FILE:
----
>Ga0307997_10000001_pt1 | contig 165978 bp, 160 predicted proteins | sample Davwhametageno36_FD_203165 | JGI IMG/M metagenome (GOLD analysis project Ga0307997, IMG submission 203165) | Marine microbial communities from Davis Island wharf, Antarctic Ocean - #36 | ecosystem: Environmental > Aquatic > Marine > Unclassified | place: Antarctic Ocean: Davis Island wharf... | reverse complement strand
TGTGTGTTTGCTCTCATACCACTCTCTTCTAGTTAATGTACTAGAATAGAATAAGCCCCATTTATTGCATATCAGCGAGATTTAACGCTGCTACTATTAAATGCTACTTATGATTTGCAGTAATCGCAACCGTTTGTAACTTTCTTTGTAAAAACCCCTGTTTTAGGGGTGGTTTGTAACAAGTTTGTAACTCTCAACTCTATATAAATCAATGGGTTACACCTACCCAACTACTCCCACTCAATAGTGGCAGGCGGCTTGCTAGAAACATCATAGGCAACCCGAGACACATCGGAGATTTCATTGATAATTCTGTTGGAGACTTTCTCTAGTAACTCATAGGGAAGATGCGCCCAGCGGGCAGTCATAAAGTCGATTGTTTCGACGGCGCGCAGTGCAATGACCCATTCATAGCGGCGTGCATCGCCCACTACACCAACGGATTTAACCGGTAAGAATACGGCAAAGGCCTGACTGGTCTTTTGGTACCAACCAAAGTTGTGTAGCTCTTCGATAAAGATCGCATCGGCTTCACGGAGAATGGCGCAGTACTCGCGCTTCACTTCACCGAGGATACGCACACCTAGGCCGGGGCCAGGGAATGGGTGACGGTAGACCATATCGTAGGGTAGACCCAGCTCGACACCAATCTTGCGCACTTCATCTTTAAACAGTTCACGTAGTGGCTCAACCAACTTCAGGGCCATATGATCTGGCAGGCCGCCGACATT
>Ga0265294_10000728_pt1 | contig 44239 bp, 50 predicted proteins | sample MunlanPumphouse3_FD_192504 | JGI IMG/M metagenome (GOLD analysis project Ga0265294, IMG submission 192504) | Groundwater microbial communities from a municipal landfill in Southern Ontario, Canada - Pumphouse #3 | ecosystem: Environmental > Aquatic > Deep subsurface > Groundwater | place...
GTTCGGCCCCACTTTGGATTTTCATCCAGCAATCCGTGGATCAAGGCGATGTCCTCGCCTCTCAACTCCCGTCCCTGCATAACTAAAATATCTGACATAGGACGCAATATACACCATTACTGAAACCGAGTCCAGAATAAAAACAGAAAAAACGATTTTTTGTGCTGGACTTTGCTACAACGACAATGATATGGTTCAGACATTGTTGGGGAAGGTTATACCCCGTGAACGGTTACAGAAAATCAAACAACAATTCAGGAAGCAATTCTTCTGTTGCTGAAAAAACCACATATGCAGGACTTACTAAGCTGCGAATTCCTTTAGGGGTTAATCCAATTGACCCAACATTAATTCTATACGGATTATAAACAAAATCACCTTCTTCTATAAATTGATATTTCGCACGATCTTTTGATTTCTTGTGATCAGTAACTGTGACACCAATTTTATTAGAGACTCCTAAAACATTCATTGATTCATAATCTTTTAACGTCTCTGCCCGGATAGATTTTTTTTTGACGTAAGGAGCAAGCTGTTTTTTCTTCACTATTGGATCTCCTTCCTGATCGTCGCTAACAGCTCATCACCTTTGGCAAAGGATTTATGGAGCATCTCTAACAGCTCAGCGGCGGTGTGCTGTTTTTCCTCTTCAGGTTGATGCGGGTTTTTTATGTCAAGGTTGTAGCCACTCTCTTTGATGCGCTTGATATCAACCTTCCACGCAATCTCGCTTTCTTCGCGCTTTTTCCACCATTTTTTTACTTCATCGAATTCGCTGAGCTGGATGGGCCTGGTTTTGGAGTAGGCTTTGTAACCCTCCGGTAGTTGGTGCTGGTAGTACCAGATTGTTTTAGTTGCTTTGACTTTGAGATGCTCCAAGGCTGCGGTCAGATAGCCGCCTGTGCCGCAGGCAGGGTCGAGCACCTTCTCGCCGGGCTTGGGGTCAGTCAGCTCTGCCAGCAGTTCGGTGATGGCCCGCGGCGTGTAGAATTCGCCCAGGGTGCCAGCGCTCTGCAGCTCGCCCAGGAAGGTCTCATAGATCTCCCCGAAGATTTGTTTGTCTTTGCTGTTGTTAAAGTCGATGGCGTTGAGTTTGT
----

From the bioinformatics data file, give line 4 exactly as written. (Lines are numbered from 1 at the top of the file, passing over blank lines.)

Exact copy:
GTTCGGCCCCACTTTGGATTTTCATCCAGCAATCCGTGGATCAAGGCGATGTCCTCGCCTCTCAACTCCCGTCCCTGCATAACTAAAATATCTGACATAGGACGCAATATACACCATTACTGAAACCGAGTCCAGAATAAAAACAGAAAAAACGATTTTTTGTGCTGGACTTTGCTACAACGACAATGATATGGTTCAGACATTGTTGGGGAAGGTTATACCCCGTGAACGGTTACAGAAAATCAAACAACAATTCAGGAAGCAATTCTTCTGTTGCTGAAAAAACCACATATGCAGGACTTACTAAGCTGCGAATTCCTTTAGGGGTTAATCCAATTGACCCAACATTAATTCTATACGGATTATAAACAAAATCACCTTCTTCTATAAATTGATATTTCGCACGATCTTTTGATTTCTTGTGATCAGTAACTGTGACACCAATTTTATTAGAGACTCCTAAAACATTCATTGATTCATAATCTTTTAACGTCTCTGCCCGGATAGATTTTTTTTTGACGTAAGGAGCAAGCTGTTTTTTCTTCACTATTGGATCTCCTTCCTGATCGTCGCTAACAGCTCATCACCTTTGGCAAAGGATTTATGGAGCATCTCTAACAGCTCAGCGGCGGTGTGCTGTTTTTCCTCTTCAGGTTGATGCGGGTTTTTTATGTCAAGGTTGTAGCCACTCTCTTTGATGCGCTTGATATCAACCTTCCACGCAATCTCGCTTTCTTCGCGCTTTTTCCACCATTTTTTTACTTCATCGAATTCGCTGAGCTGGATGGGCCTGGTTTTGGAGTAGGCTTTGTAACCCTCCGGTAGTTGGTGCTGGTAGTACCAGATTGTTTTAGTTGCTTTGACTTTGAGATGCTCCAAGGCTGCGGTCAGATAGCCGCCTGTGCCGCAGGCAGGGTCGAGCACCTTCTCGCCGGGCTTGGGGTCAGTCAGCTCTGCCAGCAGTTCGGTGATGGCCCGCGGCGTGTAGAATTCGCCCAGGGTGCCAGCGCTCTGCAGCTCGCCCAGGAAGGTCTCATAGATCTCCCCGAAGATTTGTTTGTCTTTGCTGTTGTTAAAGTCGATGGCGTTGAGTTTGT